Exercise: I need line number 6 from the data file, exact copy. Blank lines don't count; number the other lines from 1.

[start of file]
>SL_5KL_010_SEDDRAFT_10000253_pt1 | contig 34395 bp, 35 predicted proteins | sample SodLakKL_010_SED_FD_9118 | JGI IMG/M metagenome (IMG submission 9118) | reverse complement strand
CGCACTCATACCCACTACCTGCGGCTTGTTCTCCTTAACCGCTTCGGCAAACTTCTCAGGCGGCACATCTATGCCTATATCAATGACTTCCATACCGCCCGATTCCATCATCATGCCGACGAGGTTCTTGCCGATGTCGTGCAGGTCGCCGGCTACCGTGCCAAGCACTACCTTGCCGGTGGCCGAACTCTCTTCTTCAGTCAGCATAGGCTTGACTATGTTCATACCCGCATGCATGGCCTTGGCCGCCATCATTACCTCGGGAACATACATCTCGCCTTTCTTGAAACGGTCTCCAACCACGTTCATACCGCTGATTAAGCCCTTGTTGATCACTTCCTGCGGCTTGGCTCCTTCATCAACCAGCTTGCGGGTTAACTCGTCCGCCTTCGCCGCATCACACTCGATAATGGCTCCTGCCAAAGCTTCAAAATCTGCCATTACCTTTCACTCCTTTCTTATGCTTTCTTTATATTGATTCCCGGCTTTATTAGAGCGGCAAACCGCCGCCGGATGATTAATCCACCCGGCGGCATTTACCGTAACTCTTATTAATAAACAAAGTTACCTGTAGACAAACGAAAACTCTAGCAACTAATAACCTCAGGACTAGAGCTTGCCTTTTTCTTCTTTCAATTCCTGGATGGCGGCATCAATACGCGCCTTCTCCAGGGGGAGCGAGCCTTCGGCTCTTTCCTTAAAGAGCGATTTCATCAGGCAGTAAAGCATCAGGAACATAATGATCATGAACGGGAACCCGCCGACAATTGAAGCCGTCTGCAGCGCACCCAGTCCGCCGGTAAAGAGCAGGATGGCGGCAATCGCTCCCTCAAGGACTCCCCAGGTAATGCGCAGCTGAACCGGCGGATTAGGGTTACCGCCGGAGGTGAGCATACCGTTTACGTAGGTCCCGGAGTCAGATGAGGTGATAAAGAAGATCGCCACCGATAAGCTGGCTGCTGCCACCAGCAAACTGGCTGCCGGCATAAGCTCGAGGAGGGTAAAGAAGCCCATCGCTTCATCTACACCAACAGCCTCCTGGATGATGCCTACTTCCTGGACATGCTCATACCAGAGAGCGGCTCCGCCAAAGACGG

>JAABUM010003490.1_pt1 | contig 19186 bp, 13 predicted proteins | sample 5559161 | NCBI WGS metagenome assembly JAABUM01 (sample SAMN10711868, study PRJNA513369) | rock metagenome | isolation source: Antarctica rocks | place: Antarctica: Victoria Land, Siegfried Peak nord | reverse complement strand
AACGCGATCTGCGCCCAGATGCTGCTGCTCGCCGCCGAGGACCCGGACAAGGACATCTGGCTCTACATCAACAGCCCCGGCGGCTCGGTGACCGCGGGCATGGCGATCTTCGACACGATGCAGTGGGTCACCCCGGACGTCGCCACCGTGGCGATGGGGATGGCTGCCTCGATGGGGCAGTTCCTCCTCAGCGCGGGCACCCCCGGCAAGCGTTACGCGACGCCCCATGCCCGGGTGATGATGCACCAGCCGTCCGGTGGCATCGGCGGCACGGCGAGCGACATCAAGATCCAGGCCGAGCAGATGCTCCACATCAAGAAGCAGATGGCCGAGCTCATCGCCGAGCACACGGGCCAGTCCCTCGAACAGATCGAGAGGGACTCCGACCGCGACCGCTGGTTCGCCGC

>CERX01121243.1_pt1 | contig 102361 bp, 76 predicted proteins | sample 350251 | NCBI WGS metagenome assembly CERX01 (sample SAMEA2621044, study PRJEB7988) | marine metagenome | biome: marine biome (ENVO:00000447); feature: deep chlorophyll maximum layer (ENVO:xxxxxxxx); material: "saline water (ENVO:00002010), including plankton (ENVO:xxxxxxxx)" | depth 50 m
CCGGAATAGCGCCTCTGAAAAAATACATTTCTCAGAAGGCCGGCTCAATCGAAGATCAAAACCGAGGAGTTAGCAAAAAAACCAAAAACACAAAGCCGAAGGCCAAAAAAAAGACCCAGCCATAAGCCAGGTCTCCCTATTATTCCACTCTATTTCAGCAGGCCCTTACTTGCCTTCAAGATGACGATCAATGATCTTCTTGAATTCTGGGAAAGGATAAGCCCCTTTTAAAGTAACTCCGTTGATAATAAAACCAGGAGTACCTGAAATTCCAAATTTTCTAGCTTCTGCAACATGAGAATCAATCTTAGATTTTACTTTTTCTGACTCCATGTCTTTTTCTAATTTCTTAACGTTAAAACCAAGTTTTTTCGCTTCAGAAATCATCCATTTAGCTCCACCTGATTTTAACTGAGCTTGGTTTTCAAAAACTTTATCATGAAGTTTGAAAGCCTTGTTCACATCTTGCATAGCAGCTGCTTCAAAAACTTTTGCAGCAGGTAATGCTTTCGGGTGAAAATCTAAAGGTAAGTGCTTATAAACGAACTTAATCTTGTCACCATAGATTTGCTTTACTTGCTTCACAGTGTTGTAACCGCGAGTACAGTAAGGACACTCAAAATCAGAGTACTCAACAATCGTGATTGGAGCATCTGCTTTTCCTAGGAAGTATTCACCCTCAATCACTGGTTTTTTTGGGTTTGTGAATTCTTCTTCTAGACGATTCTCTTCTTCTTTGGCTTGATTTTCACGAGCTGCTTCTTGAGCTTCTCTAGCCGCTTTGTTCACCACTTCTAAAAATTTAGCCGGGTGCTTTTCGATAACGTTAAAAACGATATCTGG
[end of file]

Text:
CCGGAATAGCGCCTCTGAAAAAATACATTTCTCAGAAGGCCGGCTCAATCGAAGATCAAAACCGAGGAGTTAGCAAAAAAACCAAAAACACAAAGCCGAAGGCCAAAAAAAAGACCCAGCCATAAGCCAGGTCTCCCTATTATTCCACTCTATTTCAGCAGGCCCTTACTTGCCTTCAAGATGACGATCAATGATCTTCTTGAATTCTGGGAAAGGATAAGCCCCTTTTAAAGTAACTCCGTTGATAATAAAACCAGGAGTACCTGAAATTCCAAATTTTCTAGCTTCTGCAACATGAGAATCAATCTTAGATTTTACTTTTTCTGACTCCATGTCTTTTTCTAATTTCTTAACGTTAAAACCAAGTTTTTTCGCTTCAGAAATCATCCATTTAGCTCCACCTGATTTTAACTGAGCTTGGTTTTCAAAAACTTTATCATGAAGTTTGAAAGCCTTGTTCACATCTTGCATAGCAGCTGCTTCAAAAACTTTTGCAGCAGGTAATGCTTTCGGGTGAAAATCTAAAGGTAAGTGCTTATAAACGAACTTAATCTTGTCACCATAGATTTGCTTTACTTGCTTCACAGTGTTGTAACCGCGAGTACAGTAAGGACACTCAAAATCAGAGTACTCAACAATCGTGATTGGAGCATCTGCTTTTCCTAGGAAGTATTCACCCTCAATCACTGGTTTTTTTGGGTTTGTGAATTCTTCTTCTAGACGATTCTCTTCTTCTTTGGCTTGATTTTCACGAGCTGCTTCTTGAGCTTCTCTAGCCGCTTTGTTCACCACTTCTAAAAATTTAGCCGGGTGCTTTTCGATAACGTTAAAAACGATATCTGG